Mark, good afternoon to you, and it's quite evident here that many members of this committee are trying to attach this to Ken Lay. But apparently, at this point, there's a bit of teflon layer put over the testimony of Sherron Watkins, saying Ken Lay is the one who may have been duped along with the board.

Do you read the same way?

MARK HOSENBALL, "NEWSWEEK": She is certainly saying that very clearly. She's really sticking to Skilling and Fastow, the chief financial officer and the chief operating officer, but seems to be, you know, keep saying again and again and again, well, Ken Lay must have been duped by these characters, he never really got it. Maybe that's true. It's pretty clear that she, you know, some months before this thing collapsed warned him, but he still continued to behave in public and apparently within the corporation as if there's nothing wrong. Does this mean denial on his part or means he didn't get it? She says he believes he didn't get it.

HEMMER: She says Ken Lay "possible" in her words that he did not know about the transactions. Clearly, somewhat incredulous on behalf of House members there. Are they buying this?

HOSENBALL: She's not saying he didn't know about the transactions. She's saying he didn't understand the import of the transactions, which is a little bit different.

HEMMER: A lot of talk about raptor. Put it in econ 101 or finance 101 for us. What is it?

HOSENBALL: Well, as I understand it, raptor one of these partnerships that they allegedly set up to, you know, carry that company's financial risk, but the partnerships were not carrying the company's financial risk, just sort of being manipulated by Fastow to enrich himself, and apparently to clean up Enron's own profit and loss statement.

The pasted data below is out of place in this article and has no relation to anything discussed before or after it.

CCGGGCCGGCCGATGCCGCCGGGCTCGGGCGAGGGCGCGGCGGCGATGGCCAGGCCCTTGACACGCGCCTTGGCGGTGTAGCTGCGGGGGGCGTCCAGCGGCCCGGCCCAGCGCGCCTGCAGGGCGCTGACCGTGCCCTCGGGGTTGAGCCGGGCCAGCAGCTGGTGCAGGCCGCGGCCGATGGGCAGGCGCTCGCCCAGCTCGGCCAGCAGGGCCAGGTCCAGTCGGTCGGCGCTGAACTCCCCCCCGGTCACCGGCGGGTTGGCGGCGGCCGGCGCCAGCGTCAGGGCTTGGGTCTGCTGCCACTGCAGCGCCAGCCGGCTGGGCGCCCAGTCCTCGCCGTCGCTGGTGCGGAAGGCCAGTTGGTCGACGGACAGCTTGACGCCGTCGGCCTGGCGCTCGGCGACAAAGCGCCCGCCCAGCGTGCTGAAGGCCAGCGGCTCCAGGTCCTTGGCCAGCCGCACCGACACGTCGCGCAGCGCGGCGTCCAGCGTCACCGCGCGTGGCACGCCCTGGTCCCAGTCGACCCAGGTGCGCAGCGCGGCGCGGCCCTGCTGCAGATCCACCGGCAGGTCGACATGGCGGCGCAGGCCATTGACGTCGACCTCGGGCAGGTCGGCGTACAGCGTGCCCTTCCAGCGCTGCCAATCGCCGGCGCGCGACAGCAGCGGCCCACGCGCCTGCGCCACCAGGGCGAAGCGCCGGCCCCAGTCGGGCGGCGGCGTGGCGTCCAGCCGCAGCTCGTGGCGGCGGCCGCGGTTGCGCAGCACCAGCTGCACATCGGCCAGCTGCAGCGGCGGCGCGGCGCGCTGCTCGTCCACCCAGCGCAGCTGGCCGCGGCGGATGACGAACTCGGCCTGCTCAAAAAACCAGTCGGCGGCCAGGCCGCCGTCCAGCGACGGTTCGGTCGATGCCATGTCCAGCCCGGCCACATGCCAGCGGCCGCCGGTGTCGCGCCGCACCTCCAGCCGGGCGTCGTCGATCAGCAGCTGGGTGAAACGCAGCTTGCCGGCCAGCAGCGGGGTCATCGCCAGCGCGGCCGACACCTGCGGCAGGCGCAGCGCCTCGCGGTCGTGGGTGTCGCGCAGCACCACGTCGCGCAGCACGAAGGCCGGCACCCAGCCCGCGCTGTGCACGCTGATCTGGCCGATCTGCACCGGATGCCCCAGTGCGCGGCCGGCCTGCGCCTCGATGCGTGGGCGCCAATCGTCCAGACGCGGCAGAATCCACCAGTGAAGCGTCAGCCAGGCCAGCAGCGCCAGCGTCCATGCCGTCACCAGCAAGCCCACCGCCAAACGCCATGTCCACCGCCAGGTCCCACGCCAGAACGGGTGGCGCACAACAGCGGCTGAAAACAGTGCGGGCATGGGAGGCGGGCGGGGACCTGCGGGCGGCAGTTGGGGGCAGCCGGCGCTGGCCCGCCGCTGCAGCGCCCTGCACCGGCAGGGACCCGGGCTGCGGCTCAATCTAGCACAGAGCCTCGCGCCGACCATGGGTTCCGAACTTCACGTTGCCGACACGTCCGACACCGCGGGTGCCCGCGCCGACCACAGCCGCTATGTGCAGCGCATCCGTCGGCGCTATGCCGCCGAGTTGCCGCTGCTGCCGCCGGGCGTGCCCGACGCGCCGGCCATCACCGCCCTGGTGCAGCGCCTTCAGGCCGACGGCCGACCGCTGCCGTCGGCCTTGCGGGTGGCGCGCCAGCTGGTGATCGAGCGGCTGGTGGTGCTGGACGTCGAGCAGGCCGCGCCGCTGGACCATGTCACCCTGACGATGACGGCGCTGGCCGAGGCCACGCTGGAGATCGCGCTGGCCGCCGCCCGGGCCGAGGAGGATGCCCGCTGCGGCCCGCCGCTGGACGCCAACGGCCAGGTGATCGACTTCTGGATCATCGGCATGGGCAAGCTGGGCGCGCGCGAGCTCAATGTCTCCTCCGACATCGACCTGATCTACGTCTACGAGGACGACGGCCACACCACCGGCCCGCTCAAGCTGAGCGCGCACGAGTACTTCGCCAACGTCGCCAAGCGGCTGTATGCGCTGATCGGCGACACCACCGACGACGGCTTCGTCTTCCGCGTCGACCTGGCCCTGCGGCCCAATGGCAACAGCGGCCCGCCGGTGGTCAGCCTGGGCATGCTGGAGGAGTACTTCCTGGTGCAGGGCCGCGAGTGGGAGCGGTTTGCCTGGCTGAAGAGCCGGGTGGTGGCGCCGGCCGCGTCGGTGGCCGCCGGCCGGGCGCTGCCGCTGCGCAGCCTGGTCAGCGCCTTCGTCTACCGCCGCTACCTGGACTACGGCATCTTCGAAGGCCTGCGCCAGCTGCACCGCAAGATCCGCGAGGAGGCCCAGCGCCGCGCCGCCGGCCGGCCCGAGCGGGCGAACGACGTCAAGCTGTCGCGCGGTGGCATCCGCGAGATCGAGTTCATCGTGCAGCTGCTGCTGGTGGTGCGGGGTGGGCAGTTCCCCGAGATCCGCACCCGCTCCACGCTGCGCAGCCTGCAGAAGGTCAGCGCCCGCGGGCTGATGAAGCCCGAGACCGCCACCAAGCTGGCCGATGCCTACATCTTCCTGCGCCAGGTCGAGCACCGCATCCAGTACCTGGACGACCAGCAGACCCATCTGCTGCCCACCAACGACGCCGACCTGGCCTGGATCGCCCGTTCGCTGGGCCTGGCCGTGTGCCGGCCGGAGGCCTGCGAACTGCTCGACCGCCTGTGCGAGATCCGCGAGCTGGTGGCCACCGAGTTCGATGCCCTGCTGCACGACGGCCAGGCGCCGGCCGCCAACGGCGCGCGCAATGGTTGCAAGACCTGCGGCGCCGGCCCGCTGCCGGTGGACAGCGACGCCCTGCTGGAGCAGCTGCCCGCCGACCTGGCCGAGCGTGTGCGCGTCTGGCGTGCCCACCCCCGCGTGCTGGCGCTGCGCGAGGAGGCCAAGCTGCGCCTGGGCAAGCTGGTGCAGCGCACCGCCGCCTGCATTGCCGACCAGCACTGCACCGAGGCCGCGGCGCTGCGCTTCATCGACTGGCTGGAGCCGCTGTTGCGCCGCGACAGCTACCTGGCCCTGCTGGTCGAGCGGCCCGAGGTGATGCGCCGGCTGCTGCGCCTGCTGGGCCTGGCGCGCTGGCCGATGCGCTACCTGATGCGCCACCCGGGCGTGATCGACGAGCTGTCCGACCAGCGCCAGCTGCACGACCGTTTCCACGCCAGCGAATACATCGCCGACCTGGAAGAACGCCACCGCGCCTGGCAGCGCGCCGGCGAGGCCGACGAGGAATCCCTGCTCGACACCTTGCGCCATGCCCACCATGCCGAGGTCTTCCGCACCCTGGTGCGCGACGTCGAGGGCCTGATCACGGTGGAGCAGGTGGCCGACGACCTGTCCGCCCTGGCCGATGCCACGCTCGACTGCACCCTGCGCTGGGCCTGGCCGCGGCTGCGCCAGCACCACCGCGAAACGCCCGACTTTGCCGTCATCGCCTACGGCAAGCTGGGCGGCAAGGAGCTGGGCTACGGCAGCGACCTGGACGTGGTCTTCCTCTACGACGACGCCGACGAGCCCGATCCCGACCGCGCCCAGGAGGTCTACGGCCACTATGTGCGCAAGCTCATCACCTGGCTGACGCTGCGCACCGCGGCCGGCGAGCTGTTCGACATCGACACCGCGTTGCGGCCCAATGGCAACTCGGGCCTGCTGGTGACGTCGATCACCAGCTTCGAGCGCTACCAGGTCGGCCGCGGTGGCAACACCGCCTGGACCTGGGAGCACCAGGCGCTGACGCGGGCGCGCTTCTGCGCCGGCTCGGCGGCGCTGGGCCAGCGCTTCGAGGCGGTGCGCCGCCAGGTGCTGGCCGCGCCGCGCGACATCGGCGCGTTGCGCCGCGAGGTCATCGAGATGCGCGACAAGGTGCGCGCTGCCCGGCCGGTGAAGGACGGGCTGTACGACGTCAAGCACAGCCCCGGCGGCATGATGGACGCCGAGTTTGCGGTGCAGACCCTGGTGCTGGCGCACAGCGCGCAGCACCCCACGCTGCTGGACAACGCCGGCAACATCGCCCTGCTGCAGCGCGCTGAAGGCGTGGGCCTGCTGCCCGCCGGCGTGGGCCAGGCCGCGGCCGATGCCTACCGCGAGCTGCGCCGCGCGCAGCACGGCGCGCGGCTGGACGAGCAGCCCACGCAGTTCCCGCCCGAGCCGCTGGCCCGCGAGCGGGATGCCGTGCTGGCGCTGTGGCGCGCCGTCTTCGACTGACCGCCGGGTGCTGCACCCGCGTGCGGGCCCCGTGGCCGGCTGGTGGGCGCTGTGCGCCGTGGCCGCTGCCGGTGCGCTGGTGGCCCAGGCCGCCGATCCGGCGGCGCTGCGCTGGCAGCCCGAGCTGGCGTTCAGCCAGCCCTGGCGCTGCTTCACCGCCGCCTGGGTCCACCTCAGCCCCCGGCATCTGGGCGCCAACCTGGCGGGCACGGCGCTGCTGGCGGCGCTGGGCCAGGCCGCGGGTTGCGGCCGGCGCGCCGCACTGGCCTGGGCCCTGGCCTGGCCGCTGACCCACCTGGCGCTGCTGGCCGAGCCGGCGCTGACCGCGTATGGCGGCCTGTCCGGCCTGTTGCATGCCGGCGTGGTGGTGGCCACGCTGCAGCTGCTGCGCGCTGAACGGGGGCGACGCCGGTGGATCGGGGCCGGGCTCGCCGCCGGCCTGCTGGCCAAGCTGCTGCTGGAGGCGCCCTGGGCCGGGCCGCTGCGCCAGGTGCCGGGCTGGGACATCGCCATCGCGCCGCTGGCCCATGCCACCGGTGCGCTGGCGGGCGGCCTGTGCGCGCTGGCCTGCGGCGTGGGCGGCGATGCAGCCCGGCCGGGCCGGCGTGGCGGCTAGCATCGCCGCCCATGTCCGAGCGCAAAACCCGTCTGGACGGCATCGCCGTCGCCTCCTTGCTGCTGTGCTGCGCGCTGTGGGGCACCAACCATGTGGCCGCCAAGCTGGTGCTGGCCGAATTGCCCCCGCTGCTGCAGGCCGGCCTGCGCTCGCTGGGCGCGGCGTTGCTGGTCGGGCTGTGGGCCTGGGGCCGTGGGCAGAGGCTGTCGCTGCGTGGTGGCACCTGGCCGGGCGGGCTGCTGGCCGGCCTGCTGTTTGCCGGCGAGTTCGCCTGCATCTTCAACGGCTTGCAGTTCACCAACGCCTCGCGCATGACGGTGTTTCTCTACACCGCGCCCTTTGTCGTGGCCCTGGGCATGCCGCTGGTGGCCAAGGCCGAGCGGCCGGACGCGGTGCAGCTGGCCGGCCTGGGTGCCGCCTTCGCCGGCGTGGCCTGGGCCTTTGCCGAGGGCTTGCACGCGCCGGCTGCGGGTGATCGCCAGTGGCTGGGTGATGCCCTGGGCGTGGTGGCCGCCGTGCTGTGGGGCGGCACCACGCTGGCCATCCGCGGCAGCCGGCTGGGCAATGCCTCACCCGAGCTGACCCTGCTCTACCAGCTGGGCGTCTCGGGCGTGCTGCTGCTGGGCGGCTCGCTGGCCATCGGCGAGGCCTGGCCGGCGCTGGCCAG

HEMMER: Many people think she might be the star witness in all this. Can she be impugned in any way that you see, Mark?

HOSENBALL: Not that I can see yet. But I haven't investigated her background up and down. She is a former accountant for Arthur Andersen, who I think joined the company. Her credentials seems to be pretty impeccable. Her testimony seems to be credible. She seems to know what she's talking about.

HEMMER: The story I refer to in "The Washington Post" this morning was there was another memo released where she says she shows where you can essentially hide these transactions. I'm sure you saw the story. Your reaction to it?

HOSENBALL: Again, that's not exactly what she's saying. What she is saying to Lay in this memo, according to "The Washington Post," and according to what she testified, is that Lay could put out story if he wanted to. He could solve these problems, or cleanup the problem by saying that there are these bad things going on, but other people did it, it wasn't him.

Now unfortunately, this is same line that everybody involved in this, including Skilling, Fastow. Well, Fastow hasn't said anything public. But Skilling, the accountants, the lawyers, Ken Lay, this is the story that they're all saying that nobody knew anything, it's all somebody else's fault. She saying that she really believes that in the case of Ken Lay. You know, the investigation will show.

HEMMER: Mark, thanks for hanging out with us. I know you've got to run here, but quickly, where will she move the ball after today, Sherron Watkins?

HOSENBALL: I don't know. I mean, she's basically pointing the finger stronger at Skilling and kind of suggesting that his testimony last week wasn't credible. She's reiterating stuff that we already knew. I don't know that this moves the ball further, except that it gives you an actual body who knows this stuff, who is sitting there saying, I don't believe Skilling, but I do believe Ken Lay.

Mark Hosenball, "Newsweek" magazine. Get back to work, OK. Thanks for hanging out.